By Alejandro Martínez
The killing of a 16 year old girl on June 10 in Buenos Aires, Argentina, has captivated national attention for the last three weeks, as well as unfurling a media storm that has now turned into a topic of discussion. Critiques on the media immediately began following coverage of the case and reached their highest level with the publication in an Argentinean daily of several photos of the victim.
Images of the body of Ángeles Rawson in the spot where she was found were published on June 28 by the daily Muy, part of the publishing house Grupo Clarín. The photos were criticized by the victim's father, several journalists, the general public and even the workers union at Grupo Clarín, which stated it was “in no responsible way for said publication, which we consider to be in poor taste and without journalistic value."
“The photos, published on the (newspaper's) front page and inside of the morning edition, constitute a violation of the privacy of the victim and her family, but also an unnecessary demonstration of bad taste which only serves to feed the morbidness of a high profile case,” said the Journalism Forum of Argentina (Fopea), condemning also media outlets that republished the pictures.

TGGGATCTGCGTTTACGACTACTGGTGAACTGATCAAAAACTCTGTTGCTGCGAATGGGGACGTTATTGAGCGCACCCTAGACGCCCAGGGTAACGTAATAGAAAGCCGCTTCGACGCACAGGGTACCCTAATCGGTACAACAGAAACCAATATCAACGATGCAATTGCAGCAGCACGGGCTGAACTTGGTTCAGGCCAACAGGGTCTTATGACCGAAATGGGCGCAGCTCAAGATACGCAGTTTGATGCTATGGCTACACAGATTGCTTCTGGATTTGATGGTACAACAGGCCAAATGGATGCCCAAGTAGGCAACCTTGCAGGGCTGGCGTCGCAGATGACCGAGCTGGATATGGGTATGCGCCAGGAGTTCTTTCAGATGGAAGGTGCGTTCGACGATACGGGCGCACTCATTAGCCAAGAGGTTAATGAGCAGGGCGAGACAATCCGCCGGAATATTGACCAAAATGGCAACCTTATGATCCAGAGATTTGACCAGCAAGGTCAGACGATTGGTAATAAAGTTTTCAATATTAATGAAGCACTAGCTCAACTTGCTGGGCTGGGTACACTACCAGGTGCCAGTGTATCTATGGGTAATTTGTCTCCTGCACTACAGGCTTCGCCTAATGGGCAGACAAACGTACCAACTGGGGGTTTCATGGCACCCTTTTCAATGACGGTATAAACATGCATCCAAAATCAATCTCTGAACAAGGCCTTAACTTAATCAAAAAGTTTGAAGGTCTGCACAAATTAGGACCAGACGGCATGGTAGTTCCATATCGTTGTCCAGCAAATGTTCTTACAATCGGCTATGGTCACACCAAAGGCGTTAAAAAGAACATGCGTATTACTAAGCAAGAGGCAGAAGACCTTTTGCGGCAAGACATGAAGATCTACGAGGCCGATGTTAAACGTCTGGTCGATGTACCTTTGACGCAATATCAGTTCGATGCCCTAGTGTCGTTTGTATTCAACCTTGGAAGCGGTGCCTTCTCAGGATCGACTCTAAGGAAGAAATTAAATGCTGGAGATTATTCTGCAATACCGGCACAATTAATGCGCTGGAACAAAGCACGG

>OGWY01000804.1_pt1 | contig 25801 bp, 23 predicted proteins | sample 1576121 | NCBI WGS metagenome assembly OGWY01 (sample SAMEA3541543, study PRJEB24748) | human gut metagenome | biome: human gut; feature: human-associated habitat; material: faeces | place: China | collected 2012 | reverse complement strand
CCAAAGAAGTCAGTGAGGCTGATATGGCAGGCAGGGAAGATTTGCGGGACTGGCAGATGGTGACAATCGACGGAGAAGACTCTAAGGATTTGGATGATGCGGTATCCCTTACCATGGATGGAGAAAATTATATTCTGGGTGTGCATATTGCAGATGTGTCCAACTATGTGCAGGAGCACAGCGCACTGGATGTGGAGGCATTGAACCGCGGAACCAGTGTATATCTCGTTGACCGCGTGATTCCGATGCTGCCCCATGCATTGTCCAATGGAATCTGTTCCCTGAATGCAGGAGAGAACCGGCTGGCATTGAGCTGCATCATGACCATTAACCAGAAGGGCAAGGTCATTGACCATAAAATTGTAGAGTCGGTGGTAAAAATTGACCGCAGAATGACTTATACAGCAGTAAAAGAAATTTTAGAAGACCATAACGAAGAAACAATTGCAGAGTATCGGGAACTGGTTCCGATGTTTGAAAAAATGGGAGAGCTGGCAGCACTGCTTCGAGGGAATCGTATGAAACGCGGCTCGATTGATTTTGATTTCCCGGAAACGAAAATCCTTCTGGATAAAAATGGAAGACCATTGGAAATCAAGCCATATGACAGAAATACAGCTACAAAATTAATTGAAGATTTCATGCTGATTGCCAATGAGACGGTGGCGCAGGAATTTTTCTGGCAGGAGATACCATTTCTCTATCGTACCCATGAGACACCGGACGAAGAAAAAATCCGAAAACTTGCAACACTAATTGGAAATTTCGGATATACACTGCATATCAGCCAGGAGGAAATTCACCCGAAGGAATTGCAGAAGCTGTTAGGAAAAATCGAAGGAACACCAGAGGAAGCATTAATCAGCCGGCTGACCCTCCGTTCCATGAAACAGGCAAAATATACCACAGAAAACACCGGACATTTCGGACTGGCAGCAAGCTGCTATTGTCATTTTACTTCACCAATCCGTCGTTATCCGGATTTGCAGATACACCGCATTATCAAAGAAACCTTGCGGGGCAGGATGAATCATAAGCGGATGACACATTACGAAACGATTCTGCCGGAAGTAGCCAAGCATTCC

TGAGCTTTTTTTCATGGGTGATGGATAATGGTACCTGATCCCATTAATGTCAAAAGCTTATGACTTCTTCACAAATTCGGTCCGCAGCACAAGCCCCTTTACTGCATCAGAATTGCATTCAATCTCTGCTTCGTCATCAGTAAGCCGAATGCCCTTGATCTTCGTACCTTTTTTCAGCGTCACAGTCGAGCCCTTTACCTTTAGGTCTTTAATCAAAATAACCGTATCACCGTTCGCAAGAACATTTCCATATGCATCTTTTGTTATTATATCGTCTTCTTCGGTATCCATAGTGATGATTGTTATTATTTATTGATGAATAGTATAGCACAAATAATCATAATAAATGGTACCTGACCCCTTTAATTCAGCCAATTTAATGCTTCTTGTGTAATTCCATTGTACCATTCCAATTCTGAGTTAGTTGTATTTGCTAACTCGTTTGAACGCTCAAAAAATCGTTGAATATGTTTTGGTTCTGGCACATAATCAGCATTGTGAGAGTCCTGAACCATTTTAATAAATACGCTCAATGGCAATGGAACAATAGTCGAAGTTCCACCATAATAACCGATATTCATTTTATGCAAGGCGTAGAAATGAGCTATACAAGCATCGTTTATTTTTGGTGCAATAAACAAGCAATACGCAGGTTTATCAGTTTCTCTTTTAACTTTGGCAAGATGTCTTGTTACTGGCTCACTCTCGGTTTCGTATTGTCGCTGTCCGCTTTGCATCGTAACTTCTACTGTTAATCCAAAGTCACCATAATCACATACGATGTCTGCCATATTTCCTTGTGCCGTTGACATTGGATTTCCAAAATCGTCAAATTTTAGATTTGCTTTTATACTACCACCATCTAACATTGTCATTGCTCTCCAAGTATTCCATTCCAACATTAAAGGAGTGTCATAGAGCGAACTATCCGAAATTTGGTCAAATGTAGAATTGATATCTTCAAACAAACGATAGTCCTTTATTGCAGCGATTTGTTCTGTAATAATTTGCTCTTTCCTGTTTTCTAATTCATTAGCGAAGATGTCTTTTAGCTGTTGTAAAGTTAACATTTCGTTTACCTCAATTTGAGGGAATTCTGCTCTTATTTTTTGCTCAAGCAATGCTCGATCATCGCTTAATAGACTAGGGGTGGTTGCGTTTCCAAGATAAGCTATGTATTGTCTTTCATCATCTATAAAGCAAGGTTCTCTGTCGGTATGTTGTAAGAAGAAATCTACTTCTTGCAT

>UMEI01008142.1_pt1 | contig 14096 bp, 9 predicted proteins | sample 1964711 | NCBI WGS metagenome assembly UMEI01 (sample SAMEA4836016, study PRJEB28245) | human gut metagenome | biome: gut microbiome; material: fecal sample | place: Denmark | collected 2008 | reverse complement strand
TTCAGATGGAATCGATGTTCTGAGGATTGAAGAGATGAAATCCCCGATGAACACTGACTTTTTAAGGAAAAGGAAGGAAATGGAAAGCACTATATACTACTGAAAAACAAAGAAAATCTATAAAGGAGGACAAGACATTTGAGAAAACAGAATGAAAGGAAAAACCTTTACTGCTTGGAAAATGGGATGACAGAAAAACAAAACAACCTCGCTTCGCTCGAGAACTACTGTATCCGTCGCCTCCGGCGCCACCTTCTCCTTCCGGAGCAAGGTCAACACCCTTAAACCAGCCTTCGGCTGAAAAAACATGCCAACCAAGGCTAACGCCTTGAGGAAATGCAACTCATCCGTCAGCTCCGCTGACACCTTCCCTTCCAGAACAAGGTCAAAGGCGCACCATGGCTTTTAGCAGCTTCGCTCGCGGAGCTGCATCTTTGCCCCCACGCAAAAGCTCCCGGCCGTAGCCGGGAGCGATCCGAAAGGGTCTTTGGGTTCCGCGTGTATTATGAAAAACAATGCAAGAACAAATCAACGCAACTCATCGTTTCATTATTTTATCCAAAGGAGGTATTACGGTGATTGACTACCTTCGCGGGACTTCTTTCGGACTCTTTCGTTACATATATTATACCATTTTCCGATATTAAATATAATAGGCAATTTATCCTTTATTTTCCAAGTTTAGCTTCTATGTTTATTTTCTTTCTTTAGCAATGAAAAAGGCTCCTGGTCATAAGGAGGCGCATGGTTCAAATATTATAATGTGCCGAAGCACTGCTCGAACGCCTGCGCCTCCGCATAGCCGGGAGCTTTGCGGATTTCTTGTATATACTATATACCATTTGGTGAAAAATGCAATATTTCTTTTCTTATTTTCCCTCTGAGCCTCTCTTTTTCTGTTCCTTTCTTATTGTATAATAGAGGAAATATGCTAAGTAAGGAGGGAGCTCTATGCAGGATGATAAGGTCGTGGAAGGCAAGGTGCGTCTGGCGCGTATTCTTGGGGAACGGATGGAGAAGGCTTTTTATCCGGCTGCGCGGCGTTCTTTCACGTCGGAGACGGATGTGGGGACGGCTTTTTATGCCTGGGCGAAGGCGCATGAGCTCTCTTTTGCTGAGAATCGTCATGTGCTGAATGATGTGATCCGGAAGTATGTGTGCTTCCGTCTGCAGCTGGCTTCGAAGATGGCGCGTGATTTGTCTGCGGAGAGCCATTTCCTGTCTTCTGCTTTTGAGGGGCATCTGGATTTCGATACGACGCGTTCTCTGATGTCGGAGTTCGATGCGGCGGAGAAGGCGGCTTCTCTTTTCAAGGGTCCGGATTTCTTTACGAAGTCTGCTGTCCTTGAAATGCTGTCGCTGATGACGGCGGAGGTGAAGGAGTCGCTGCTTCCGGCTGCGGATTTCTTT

“Media outlets should consider the possible moral damage such content can cause to the victim's family before publishing, as well the affront it has on a society's common values. In addition, something that should not be that forgotten is that the victim was a minor," added the organization.
The case has turned into one of most talked about topics in the country, both within the media and with the public. In the first seven days of coverage, broadcast and cable channels dedicated a total of 206 hours of programming to the case, reported Television.com.ar.
"I've been covering news involving police matters for ten years, I've been reading about it for much longer. And I have never seen anything like this," wrote the journalist Javier Sinay in his blog El Identikit.
In past weeks, when the case began to build attention, Fopea also called for journalists to reflect on how they cover crime and criticized some outlets for diffusing information without verifying it, publishing contradictory facts, and unnecessarily invading the privacy of those involved in the case. This weekend, a TV crew broadcast live from the basement of the apartments where Rawson lived, where the crime is alleged to have happened.
Fopea added that competing for ratings and viewership should not stop from this kind of self-examination.
The Audiovisual Communications Services Authority (Afsca) said to be evaluating the possibility of sanctioning some media outlets after stating that the coverage has "violated the rights of women and girls," according to OnceTrece.
Note from the editor: This story was originally published by the Knight Center’s blog Journalism in the Americas, the predecessor of LatAm Journalism Review.